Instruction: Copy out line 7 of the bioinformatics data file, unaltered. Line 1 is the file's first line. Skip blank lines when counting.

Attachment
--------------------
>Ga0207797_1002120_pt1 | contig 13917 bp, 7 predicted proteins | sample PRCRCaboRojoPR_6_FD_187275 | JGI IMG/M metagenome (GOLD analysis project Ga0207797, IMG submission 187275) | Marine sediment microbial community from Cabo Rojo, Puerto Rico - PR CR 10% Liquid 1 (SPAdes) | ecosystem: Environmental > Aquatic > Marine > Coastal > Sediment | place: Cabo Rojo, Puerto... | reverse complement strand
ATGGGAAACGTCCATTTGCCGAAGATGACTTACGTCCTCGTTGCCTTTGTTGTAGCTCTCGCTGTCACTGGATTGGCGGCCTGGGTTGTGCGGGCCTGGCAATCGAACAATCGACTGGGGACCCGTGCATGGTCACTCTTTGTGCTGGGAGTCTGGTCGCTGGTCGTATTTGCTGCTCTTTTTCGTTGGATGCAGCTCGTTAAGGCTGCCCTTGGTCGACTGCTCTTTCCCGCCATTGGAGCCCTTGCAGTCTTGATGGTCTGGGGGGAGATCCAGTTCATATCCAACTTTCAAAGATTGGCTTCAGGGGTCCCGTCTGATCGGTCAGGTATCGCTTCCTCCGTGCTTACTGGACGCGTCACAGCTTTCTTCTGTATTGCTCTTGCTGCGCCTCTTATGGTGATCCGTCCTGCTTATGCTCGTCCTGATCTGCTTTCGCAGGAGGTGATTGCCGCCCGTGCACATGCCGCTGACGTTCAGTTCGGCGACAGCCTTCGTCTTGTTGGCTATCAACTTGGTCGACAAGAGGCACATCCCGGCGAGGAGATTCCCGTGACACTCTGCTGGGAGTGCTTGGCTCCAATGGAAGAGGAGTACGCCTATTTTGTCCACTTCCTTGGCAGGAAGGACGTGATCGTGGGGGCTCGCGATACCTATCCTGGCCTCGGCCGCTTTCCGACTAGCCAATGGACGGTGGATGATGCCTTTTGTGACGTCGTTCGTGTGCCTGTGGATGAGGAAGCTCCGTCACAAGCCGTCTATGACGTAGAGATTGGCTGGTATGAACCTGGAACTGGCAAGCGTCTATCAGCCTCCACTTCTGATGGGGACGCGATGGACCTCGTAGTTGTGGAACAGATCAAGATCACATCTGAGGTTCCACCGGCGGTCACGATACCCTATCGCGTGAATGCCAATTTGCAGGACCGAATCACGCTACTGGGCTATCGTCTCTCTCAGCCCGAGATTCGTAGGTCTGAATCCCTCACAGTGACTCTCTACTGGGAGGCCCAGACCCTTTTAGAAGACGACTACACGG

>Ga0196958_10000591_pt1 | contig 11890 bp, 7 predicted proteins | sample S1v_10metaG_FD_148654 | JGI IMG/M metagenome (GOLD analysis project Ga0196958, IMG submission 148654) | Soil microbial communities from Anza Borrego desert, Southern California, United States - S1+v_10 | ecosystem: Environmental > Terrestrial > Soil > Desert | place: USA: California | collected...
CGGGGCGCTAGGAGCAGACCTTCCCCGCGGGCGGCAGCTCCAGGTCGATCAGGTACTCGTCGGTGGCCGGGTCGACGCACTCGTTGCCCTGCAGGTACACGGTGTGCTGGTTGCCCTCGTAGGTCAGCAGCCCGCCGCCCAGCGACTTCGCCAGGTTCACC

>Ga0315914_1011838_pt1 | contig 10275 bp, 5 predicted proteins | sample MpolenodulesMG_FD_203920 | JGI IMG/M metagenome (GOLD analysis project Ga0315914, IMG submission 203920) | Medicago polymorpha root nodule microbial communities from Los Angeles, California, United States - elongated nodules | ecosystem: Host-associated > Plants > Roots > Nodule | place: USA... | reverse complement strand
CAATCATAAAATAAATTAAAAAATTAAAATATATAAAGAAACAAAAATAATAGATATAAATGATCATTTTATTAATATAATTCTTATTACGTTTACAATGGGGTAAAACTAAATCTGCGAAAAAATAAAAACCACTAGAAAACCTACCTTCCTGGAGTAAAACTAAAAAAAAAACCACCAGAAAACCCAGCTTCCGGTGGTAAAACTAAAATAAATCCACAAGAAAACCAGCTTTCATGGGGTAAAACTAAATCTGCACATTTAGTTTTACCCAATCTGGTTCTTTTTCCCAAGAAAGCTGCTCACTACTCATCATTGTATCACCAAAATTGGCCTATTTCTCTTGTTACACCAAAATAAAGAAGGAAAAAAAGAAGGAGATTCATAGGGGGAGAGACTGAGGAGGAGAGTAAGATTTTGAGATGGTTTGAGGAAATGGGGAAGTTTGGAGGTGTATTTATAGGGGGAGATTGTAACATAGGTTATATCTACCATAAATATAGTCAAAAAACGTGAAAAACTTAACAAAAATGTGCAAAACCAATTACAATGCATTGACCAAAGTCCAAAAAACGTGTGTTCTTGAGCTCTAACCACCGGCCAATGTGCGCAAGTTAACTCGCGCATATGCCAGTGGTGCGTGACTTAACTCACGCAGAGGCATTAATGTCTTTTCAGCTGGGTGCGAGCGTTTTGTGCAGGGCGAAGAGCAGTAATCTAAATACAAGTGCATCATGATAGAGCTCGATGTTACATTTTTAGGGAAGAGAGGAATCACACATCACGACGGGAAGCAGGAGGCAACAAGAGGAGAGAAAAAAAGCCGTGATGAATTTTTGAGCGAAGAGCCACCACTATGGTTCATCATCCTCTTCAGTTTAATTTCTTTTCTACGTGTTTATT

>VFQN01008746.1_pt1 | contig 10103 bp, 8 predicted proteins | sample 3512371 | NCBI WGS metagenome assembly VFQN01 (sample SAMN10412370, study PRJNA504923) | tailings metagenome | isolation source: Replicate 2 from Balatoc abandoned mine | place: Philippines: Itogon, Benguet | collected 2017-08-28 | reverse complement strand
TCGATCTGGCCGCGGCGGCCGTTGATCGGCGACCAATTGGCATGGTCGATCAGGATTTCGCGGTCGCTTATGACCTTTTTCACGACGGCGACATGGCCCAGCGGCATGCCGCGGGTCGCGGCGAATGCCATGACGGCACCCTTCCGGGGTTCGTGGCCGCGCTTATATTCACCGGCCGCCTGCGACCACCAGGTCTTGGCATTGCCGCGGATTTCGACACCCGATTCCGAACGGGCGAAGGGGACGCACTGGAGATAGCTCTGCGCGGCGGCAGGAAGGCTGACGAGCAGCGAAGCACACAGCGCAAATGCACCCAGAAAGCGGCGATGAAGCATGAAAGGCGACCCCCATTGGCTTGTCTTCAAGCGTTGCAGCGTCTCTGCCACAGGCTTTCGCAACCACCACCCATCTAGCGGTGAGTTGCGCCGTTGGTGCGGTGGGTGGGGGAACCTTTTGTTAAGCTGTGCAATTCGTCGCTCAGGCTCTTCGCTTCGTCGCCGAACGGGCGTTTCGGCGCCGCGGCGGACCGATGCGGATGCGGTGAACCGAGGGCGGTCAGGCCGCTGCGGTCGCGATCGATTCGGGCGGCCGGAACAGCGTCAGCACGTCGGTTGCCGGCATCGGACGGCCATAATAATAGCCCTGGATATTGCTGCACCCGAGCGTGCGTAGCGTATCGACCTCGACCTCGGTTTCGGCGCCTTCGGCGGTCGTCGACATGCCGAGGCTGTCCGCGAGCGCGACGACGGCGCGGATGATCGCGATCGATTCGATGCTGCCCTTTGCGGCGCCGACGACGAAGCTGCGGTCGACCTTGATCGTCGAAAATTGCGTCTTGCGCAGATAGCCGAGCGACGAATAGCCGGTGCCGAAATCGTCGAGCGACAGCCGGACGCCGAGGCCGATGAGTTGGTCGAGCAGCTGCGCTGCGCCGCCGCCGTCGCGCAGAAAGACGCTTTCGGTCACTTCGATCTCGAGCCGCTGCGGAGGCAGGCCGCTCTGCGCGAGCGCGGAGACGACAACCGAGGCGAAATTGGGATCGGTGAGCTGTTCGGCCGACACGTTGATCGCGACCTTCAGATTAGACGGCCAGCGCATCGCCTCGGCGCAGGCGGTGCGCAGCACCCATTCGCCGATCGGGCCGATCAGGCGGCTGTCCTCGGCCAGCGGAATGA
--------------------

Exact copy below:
>VFQN01008746.1_pt1 | contig 10103 bp, 8 predicted proteins | sample 3512371 | NCBI WGS metagenome assembly VFQN01 (sample SAMN10412370, study PRJNA504923) | tailings metagenome | isolation source: Replicate 2 from Balatoc abandoned mine | place: Philippines: Itogon, Benguet | collected 2017-08-28 | reverse complement strand